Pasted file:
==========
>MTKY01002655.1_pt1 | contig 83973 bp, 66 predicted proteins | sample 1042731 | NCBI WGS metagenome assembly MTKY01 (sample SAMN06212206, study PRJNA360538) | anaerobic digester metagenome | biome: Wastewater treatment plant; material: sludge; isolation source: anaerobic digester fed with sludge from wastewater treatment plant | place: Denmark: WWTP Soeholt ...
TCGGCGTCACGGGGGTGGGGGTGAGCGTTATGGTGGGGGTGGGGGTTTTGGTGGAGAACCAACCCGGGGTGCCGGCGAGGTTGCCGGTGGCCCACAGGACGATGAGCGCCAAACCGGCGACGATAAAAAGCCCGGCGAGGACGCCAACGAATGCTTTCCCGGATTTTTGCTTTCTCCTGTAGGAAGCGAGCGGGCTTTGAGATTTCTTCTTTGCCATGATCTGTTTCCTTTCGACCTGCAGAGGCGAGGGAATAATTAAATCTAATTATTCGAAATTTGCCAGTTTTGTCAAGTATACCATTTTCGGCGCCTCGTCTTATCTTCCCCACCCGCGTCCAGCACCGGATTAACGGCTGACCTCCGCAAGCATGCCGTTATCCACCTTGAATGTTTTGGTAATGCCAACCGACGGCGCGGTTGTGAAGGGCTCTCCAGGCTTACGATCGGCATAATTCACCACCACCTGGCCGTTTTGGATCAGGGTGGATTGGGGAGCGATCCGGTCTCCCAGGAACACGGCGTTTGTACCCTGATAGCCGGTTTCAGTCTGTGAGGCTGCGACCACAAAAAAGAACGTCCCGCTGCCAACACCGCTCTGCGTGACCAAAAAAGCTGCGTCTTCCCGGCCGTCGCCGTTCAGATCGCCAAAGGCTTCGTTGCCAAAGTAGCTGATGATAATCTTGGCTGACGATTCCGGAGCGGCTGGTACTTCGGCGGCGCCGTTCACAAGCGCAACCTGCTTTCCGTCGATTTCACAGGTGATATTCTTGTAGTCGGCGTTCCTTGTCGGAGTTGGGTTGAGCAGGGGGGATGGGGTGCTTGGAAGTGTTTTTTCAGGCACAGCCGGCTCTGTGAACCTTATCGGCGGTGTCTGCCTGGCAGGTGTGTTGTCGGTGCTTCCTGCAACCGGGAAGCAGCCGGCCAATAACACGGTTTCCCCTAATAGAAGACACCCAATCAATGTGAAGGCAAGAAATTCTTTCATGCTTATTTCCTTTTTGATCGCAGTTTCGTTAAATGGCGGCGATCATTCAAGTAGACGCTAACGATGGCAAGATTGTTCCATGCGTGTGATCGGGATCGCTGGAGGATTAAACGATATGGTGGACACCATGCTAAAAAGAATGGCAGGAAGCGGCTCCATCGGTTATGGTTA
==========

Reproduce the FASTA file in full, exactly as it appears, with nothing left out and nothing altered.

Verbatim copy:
>MTKY01002655.1_pt1 | contig 83973 bp, 66 predicted proteins | sample 1042731 | NCBI WGS metagenome assembly MTKY01 (sample SAMN06212206, study PRJNA360538) | anaerobic digester metagenome | biome: Wastewater treatment plant; material: sludge; isolation source: anaerobic digester fed with sludge from wastewater treatment plant | place: Denmark: WWTP Soeholt ...
TCGGCGTCACGGGGGTGGGGGTGAGCGTTATGGTGGGGGTGGGGGTTTTGGTGGAGAACCAACCCGGGGTGCCGGCGAGGTTGCCGGTGGCCCACAGGACGATGAGCGCCAAACCGGCGACGATAAAAAGCCCGGCGAGGACGCCAACGAATGCTTTCCCGGATTTTTGCTTTCTCCTGTAGGAAGCGAGCGGGCTTTGAGATTTCTTCTTTGCCATGATCTGTTTCCTTTCGACCTGCAGAGGCGAGGGAATAATTAAATCTAATTATTCGAAATTTGCCAGTTTTGTCAAGTATACCATTTTCGGCGCCTCGTCTTATCTTCCCCACCCGCGTCCAGCACCGGATTAACGGCTGACCTCCGCAAGCATGCCGTTATCCACCTTGAATGTTTTGGTAATGCCAACCGACGGCGCGGTTGTGAAGGGCTCTCCAGGCTTACGATCGGCATAATTCACCACCACCTGGCCGTTTTGGATCAGGGTGGATTGGGGAGCGATCCGGTCTCCCAGGAACACGGCGTTTGTACCCTGATAGCCGGTTTCAGTCTGTGAGGCTGCGACCACAAAAAAGAACGTCCCGCTGCCAACACCGCTCTGCGTGACCAAAAAAGCTGCGTCTTCCCGGCCGTCGCCGTTCAGATCGCCAAAGGCTTCGTTGCCAAAGTAGCTGATGATAATCTTGGCTGACGATTCCGGAGCGGCTGGTACTTCGGCGGCGCCGTTCACAAGCGCAACCTGCTTTCCGTCGATTTCACAGGTGATATTCTTGTAGTCGGCGTTCCTTGTCGGAGTTGGGTTGAGCAGGGGGGATGGGGTGCTTGGAAGTGTTTTTTCAGGCACAGCCGGCTCTGTGAACCTTATCGGCGGTGTCTGCCTGGCAGGTGTGTTGTCGGTGCTTCCTGCAACCGGGAAGCAGCCGGCCAATAACACGGTTTCCCCTAATAGAAGACACCCAATCAATGTGAAGGCAAGAAATTCTTTCATGCTTATTTCCTTTTTGATCGCAGTTTCGTTAAATGGCGGCGATCATTCAAGTAGACGCTAACGATGGCAAGATTGTTCCATGCGTGTGATCGGGATCGCTGGAGGATTAAACGATATGGTGGACACCATGCTAAAAAGAATGGCAGGAAGCGGCTCCATCGGTTATGGTTA